In its initial form, this is where the play ends—a satisfying theatrical conclusion to be sure, but structurally rather puzzling, in light of the promise in the prologue; Faust seems as yet to have learnt little, and his fate to all appearances is still up in the air. However, in 1832, twenty-four years after publishing the original and shortly before his death, Goethe completed Faust: Part Two, which brings the story forward to its finish.
Part Two has a more traditional five-act structure (its predecessor had multiple scenes, but no act breaks); most of its additions to the story are simply plot embellishments. Interestingly, most of Faust’s behavior remains pro-social even at its worst: rather than conjuring the shade of Helen to sate his carnal desires, he weds her; rather than playing obnoxious practical jokes on the authorities like Marlowe’s Faustus, Goethe’s Faust becomes a respected servant of the Emperor involved in land reclamation. But these very things hint at the sickness in Faust’s soul. When Helen, mourning the death of their son, forsakes the world once more, he does not pursue her but merely diverts himself with finance; in recovering land from the ocean, he is, literally, doing what is against nature; and when he spots two structures on his land that he does not own—a poor couple’s hut and a little chapel—he is enraged, and sends Mephistopheles to get rid of them. The demon proceeds to kill the inhabitants, driving Faust to realize that none of this is what he wants, and that he has wasted his life on what does not satisfy. He dies of shock, and Mephistopheles moves to collect his soul, but is distracted and obstructed by a group of angels, who carry Faust’s soul off to a wilderness populated by hermits. The Virgin Mary, referred to as Mater Gloriosa (“the Glorious Mother”), appears to Faust and the angels, in the company of three female saints, who all plead for the salvation of Faust. They are soon joined in doing so by a fourth spirit, soon revealed to be the soul of Gretchen. So far, so orthodox (by standards accepted literally by Catholics and for literary purposes by Protestants); but here we come to the final, and the strangest, change Goethe makes to his material.
The Virgin grants their request. The Mystical Choir about them then sings a hymn that concludes with the line, equally theologically puzzling to Protestants and Catholics, Das Ewig-Weibliche zieht uns hinan, “The Eternal Feminine draws us upwards.” Christian trappings have been blended with the conclusion of Apuleius’ ancient novel Metamorphoses, in which the goddess Isis—conceived of in her mysteries as not only the deity of the Nile but of all nature, and even as the supreme Godhead—delivers a devotee of hers from a curse‡; hence also, maybe, the phrase Mater Gloriosa (not an implausible title for the Virgin Mary, but also not a conventional one), and almost certainly the reason that she is addressed flatly as “goddess.” Of course it is improbable that Goethe was arguing, in the style of a popular cartoonist, that the Virgin Mary was secretly Isis! But he may have been advancing a pantheistic or syncretic view that both represented the same divine impulse or aspect of the spirit, ruling, or ruled by, or one with, the unsullied goodness of nature. His renunciation of Romanticism, it would seem, was not total after all.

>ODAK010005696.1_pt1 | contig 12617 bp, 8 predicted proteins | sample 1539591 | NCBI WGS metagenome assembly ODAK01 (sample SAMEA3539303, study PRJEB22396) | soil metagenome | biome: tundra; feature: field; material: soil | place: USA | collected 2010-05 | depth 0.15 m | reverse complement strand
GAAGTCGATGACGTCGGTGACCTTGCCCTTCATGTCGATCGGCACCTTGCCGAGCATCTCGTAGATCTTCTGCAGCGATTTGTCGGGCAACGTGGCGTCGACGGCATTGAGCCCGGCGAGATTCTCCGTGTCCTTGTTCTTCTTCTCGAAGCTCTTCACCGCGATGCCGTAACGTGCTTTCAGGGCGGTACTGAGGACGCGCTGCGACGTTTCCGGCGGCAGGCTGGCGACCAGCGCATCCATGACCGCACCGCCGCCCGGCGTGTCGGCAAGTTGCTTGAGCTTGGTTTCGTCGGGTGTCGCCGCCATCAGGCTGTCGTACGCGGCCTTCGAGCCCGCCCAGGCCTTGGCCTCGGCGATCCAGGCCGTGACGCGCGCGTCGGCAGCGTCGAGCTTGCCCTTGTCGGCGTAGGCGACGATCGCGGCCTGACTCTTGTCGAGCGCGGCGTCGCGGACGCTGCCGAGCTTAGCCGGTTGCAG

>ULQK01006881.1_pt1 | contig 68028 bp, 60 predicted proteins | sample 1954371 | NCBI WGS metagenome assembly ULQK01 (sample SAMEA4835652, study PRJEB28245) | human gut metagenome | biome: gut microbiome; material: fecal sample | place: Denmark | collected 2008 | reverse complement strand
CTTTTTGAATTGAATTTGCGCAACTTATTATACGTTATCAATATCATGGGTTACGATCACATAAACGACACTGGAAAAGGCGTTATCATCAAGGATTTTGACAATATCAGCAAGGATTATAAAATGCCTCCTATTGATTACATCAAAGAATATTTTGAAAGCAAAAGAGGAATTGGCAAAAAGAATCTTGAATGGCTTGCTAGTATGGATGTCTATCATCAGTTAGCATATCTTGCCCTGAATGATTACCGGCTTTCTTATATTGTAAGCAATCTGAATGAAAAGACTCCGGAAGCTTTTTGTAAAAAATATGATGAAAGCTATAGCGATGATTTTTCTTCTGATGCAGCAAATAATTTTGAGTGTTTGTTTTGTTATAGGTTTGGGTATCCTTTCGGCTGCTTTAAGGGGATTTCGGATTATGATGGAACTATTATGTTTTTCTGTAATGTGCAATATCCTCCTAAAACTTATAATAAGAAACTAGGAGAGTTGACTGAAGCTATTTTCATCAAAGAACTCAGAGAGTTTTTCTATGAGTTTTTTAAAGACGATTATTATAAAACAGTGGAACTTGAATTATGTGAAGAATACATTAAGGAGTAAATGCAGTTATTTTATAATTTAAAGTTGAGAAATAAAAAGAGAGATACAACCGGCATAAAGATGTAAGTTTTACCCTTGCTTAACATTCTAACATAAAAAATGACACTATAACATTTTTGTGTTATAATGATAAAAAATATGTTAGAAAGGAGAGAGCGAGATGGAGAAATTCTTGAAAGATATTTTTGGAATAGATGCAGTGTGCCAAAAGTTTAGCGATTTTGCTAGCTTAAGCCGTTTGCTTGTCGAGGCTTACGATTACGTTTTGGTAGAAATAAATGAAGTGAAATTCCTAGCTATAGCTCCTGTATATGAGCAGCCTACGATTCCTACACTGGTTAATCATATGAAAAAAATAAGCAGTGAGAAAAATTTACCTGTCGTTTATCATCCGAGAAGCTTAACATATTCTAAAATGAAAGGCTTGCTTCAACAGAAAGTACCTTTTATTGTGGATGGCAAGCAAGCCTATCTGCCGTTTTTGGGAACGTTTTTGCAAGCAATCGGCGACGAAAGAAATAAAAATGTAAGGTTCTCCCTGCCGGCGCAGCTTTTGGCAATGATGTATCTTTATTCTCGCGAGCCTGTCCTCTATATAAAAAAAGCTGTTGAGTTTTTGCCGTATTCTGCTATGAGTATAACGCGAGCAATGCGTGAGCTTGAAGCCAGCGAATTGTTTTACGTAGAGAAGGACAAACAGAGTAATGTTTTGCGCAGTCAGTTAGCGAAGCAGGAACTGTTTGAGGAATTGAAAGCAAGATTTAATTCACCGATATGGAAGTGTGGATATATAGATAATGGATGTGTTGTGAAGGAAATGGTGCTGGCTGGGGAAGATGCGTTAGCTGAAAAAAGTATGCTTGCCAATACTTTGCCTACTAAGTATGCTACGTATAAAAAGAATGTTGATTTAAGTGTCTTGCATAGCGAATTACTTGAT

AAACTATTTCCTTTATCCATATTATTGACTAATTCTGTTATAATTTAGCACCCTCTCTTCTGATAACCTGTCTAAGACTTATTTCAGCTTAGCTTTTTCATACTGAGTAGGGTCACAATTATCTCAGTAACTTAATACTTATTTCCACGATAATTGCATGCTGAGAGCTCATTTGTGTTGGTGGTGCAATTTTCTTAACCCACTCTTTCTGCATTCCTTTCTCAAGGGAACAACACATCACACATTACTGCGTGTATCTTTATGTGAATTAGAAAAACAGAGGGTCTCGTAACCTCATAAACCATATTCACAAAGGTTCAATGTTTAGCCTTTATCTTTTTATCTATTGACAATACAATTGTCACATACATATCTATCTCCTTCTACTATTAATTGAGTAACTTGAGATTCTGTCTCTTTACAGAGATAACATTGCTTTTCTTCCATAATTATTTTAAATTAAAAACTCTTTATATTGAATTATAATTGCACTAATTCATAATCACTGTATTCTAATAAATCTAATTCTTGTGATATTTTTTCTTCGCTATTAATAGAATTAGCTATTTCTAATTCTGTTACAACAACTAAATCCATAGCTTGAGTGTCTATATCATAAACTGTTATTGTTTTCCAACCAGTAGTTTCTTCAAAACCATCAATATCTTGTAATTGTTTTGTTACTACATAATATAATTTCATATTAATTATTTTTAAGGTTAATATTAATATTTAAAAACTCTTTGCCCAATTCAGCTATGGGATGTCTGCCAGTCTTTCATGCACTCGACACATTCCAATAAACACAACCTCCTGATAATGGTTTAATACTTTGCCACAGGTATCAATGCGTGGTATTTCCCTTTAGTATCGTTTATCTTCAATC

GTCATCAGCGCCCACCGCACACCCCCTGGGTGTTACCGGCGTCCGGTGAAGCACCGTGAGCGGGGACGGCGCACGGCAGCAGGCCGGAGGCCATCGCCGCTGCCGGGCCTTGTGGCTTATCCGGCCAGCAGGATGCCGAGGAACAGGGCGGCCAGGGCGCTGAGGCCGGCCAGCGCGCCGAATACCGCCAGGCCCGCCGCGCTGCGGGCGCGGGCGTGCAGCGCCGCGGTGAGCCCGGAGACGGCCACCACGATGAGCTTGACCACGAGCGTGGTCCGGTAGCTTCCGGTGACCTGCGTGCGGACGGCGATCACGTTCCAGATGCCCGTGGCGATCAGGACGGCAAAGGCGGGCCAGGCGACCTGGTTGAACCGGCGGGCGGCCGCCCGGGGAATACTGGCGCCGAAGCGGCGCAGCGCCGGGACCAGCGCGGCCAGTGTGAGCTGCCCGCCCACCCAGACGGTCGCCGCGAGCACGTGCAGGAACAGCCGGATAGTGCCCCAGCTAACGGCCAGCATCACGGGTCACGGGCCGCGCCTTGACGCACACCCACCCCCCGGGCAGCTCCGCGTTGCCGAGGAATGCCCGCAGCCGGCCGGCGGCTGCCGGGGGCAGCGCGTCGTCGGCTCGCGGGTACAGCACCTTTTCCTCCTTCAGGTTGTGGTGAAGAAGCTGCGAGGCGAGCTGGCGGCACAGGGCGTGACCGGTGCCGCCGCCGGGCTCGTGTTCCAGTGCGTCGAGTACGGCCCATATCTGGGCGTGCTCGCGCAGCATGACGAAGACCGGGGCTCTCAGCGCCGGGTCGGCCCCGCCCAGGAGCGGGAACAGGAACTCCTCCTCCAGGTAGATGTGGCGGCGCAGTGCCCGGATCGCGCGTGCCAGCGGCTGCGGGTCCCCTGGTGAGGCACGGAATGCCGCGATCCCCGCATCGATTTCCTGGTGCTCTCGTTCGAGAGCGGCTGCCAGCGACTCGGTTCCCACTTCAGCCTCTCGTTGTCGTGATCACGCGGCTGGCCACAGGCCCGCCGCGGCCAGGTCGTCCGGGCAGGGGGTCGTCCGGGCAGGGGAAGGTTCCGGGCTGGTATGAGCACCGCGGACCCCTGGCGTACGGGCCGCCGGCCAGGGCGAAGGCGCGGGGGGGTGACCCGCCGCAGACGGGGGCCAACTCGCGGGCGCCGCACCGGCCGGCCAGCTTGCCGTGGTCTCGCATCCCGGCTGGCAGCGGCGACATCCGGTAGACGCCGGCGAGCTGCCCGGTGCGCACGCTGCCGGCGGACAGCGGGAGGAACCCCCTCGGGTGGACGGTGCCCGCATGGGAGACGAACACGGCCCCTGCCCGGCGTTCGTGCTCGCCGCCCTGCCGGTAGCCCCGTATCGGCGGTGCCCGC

*How we got away with naming a poet William Wordsworth, on the other hand, I really don’t know.
†These poets likely gained the unwholesome moniker “the Satanic school” for several reasons. Their beliefs were unorthodox to the British public (Shelley was an atheist, and Byron’s desire to have his third daughter raised a Catholic was hardly less scandalous at the time); their morals were openly irregular, flouting their own marriages and other people’s; and their political sympathies were revolutionary, which they expressed in part by interpreting Satan as not just the protagonist but the hero of Paradise Lost.
‡Apuleius’ Metamorphoses should not be confused with the work of the same name by Ovid! Apuleius was several generations younger, living in the mid-second century, and was an initiate of the mysteries of Isis. The mystery religions were groups whose followers were forbidden to reveal the secrets of the deity into which they had been inducted, and which generally promised them eternal life. The Eleusinian mysteries are the most famous, and those of Isis and Mithras (derived from Egypt and Persia respectively) were also popular. Primitive Christianity has occasionally been interpreted as a mystery religion, or as drawing upon them.
Gabriel Blanchard is a proud uncle of seven nephews, a freelance author, and CLT’s editor at large. He lives in Baltimore, MD.
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Published on 26th June, 2023. Page image of Twardowski and the Devil by Michal Elwiro Andriolli (1895); the Polish legend of Twardowski closely parallels the story of Faust, though whether either tale influenced the other is unclear.